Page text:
India’s state-controlled Bharat Petroleum Corporation Ltd is seeking entry into the Kenyan market through distributorship deals ahead of Prime Minister Narendra Modi’s visit to Nairobi.
Bharat Petroleum – owned 54.93 per cent by the Indian government - is scouting for local distributors for its “Mak” range of lubricants targeting diesel and petrol engines, gear oils, aviation, transmission oils, specialty oils and greases.
The petroleum conglomerate listed on both the Bombay Stock Exchange and National Stock Exchange of India owns four refineries, more than 12,000 fuel retail outlets in India, oil exploration blocks, lubricant plant and cooking gas bottling plants.
“Bharat Petroleum invites applications from reputed business firms having experience in the field of sales and distribution of automotive/fast moving consumer goods/industrial products/and having robust financial background,” the firm said in a notice appearing in the local dailies.
The call closes on July 25.
Interested firms will have to pay a $200 (Sh20,000) non-refundable application fee to Bharat Petroleum via wire transfer.
Premier Modi, accompanied by a delegation of Indian investors, is expected in Nairobi on Sunday for a two-day official visit where he will explore trade deals with President Uhuru Kenyatta.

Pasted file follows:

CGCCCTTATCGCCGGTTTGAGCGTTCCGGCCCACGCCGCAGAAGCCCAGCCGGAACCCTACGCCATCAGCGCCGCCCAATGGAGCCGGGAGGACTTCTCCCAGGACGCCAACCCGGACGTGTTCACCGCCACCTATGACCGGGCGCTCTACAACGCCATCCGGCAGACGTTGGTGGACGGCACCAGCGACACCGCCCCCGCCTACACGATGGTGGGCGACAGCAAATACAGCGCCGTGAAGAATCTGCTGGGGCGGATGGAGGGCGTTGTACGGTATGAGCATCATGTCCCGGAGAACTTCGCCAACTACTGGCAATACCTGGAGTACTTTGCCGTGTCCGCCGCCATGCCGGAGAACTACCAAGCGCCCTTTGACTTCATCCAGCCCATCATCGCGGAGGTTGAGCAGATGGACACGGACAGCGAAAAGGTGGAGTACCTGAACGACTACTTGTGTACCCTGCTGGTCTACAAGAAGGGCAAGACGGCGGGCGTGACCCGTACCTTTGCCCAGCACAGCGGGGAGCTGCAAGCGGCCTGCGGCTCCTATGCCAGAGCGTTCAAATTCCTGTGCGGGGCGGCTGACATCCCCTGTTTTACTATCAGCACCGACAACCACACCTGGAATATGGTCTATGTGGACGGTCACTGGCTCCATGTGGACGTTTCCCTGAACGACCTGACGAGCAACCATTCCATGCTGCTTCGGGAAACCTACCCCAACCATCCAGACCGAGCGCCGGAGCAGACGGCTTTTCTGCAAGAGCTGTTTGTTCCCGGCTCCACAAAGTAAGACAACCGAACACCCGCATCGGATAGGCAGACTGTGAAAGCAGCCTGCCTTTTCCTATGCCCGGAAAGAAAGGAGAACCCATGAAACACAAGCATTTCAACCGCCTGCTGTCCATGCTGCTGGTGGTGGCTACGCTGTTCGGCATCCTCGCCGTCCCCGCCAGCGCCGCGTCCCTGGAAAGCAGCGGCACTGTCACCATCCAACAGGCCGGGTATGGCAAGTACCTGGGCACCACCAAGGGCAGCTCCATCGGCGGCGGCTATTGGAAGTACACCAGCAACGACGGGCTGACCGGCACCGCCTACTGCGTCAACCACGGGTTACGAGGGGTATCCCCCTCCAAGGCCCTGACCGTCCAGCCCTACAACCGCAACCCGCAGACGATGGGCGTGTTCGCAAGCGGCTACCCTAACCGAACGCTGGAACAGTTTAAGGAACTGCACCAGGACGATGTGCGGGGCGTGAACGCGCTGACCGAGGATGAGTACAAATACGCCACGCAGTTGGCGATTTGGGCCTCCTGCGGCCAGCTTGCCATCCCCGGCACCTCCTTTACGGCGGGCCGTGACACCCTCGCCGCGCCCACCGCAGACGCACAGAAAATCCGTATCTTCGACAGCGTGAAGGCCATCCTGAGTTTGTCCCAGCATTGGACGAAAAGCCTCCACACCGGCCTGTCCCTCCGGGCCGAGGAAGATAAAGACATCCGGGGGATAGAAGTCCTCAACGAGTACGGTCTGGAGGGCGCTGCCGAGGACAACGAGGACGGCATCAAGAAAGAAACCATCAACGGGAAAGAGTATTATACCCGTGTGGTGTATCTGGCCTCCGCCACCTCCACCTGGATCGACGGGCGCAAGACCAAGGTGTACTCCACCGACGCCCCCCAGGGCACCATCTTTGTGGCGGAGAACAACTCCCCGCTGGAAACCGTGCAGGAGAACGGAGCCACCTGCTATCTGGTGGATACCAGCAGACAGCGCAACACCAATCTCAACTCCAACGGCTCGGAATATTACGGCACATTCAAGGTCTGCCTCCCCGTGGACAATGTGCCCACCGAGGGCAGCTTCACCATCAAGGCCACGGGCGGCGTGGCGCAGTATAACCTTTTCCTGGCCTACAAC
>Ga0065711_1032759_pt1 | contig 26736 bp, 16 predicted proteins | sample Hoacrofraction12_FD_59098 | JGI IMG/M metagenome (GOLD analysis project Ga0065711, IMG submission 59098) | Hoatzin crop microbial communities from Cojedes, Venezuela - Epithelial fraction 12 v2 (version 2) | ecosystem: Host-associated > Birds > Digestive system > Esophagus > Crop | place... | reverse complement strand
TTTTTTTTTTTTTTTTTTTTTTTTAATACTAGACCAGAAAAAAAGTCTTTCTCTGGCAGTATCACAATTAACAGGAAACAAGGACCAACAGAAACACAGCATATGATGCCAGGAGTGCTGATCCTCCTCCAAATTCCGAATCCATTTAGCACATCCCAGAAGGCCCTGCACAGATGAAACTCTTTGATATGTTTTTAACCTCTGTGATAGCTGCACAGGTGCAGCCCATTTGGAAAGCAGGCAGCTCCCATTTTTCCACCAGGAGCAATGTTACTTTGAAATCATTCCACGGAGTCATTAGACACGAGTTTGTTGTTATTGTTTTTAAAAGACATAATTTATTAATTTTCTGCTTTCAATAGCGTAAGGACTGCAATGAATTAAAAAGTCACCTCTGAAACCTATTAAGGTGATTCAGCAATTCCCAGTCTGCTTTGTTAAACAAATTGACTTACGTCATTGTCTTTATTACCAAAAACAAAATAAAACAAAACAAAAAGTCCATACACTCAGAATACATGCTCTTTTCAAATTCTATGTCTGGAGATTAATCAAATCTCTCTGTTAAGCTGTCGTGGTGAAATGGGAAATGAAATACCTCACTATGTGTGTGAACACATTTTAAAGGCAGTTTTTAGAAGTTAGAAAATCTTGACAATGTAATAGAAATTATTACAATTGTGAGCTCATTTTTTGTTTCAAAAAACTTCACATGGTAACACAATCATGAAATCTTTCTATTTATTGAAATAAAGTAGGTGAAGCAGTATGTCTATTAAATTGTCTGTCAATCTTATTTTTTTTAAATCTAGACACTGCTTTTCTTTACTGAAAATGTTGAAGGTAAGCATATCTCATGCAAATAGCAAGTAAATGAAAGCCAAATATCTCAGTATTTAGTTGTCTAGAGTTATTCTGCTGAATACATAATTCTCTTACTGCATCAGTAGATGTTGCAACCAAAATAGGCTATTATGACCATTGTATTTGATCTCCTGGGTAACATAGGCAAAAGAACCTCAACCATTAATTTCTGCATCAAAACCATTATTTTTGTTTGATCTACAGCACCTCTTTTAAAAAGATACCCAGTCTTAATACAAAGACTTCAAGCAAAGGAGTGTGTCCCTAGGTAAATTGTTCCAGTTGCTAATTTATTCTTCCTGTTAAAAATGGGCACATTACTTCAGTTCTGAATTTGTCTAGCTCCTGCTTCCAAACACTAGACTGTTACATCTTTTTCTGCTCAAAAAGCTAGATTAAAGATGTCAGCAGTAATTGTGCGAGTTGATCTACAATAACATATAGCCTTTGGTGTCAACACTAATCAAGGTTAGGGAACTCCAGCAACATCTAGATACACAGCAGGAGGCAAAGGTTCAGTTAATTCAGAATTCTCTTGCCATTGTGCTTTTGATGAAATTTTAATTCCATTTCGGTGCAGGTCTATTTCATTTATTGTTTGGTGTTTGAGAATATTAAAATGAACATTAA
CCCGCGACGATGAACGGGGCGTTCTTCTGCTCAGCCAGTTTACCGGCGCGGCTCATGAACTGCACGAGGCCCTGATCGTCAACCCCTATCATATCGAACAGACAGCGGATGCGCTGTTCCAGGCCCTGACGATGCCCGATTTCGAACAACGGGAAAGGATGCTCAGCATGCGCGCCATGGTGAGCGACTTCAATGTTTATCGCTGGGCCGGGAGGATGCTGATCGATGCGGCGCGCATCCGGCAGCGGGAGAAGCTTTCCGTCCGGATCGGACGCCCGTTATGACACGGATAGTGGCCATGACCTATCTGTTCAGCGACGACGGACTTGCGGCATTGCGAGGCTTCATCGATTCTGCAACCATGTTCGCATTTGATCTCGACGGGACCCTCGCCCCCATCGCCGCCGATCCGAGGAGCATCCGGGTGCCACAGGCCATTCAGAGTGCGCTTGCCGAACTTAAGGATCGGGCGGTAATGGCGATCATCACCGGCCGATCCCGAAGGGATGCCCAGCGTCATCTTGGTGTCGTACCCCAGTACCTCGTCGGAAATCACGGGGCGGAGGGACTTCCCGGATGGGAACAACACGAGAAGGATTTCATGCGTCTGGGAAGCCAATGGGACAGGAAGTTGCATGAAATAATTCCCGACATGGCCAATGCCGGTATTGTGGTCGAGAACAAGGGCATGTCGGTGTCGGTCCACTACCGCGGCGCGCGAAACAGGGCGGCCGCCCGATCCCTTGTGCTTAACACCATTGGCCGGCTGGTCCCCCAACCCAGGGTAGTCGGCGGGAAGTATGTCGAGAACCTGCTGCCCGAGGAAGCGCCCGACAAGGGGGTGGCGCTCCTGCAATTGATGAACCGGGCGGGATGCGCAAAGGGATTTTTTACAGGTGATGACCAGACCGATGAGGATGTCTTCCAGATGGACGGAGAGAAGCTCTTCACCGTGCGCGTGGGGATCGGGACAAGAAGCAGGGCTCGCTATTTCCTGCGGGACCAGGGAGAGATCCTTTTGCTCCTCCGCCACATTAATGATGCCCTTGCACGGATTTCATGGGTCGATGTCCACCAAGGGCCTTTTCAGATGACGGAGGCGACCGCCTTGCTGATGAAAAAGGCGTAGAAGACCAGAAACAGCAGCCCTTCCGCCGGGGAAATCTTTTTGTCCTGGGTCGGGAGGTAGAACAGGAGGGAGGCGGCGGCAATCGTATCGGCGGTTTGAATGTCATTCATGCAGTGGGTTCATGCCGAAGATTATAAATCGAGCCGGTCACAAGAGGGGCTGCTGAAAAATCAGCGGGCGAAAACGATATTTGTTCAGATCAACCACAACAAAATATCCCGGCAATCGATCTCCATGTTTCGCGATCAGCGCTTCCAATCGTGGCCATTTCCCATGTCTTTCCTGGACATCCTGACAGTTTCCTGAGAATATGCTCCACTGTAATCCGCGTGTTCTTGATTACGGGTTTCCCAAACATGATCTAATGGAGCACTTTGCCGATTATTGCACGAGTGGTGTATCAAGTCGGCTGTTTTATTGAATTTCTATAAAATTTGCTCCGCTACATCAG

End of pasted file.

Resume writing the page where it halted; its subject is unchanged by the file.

Bharat Petroleum recorded net sales of 189,098.10 crores (Sh2.8 trillion) and saw net profit soar to 46 per cent to 7,431.88 crores (Sh111.5 billion) in the fiscal year ended March 2016, according to the oil firm’s financial statements.
Bharat Petroleum’s impending entry into Kenya’s lucrative lubricants market further deepens the oil giant’s presence in the Kenyan market.
Unlike motor petrol, the price of lubricants – a byproduct of oil - is not controlled by the Energy Regulatory Commission (ERC) and analysts reckon that the oil and greases offer high profit margins.
Increased demand for efficiency in industries and the exponential growth of auto industry has increased the demand for lubricants in Kenya and whetted the appetite for makers of the byproduct, said Moses Macharia of SepYana Oil East Africa, which operates a lube oil blending plant in Nairobi.
“Over the years, the lubricant market has exhibited a lot of potential and is growing,” said Mr Macharia.
Bharat Petroleum in September 2015 disclosed that it was in talks with Tullow Oil to acquire a 10 per cent stake in exploration blocks 10BB and 13T where the Irish explorer has discovered over 600 million barrels of crude.
The Mumbai-based in July 2008 signed a $15 million equal joint venture deal with Kenya Pipeline Company to set up a liquefied petroleum gas plant in Nairobi.
Bharat Petroleum was among the firms which bid to acquire the Kenya Petroleum Refinery in Changamwe, then Energy minister Kiraitu Murungi told Parliament on July 16, 2008.
India’s Essar won the race to acquire the refinery but was forced to acrimoniously exit the venture in 2014 arguing it was no longer feasible to continue investing in the facility given the obsolete technology at the plant and Kenya’s inhibitive energy regulatory environment.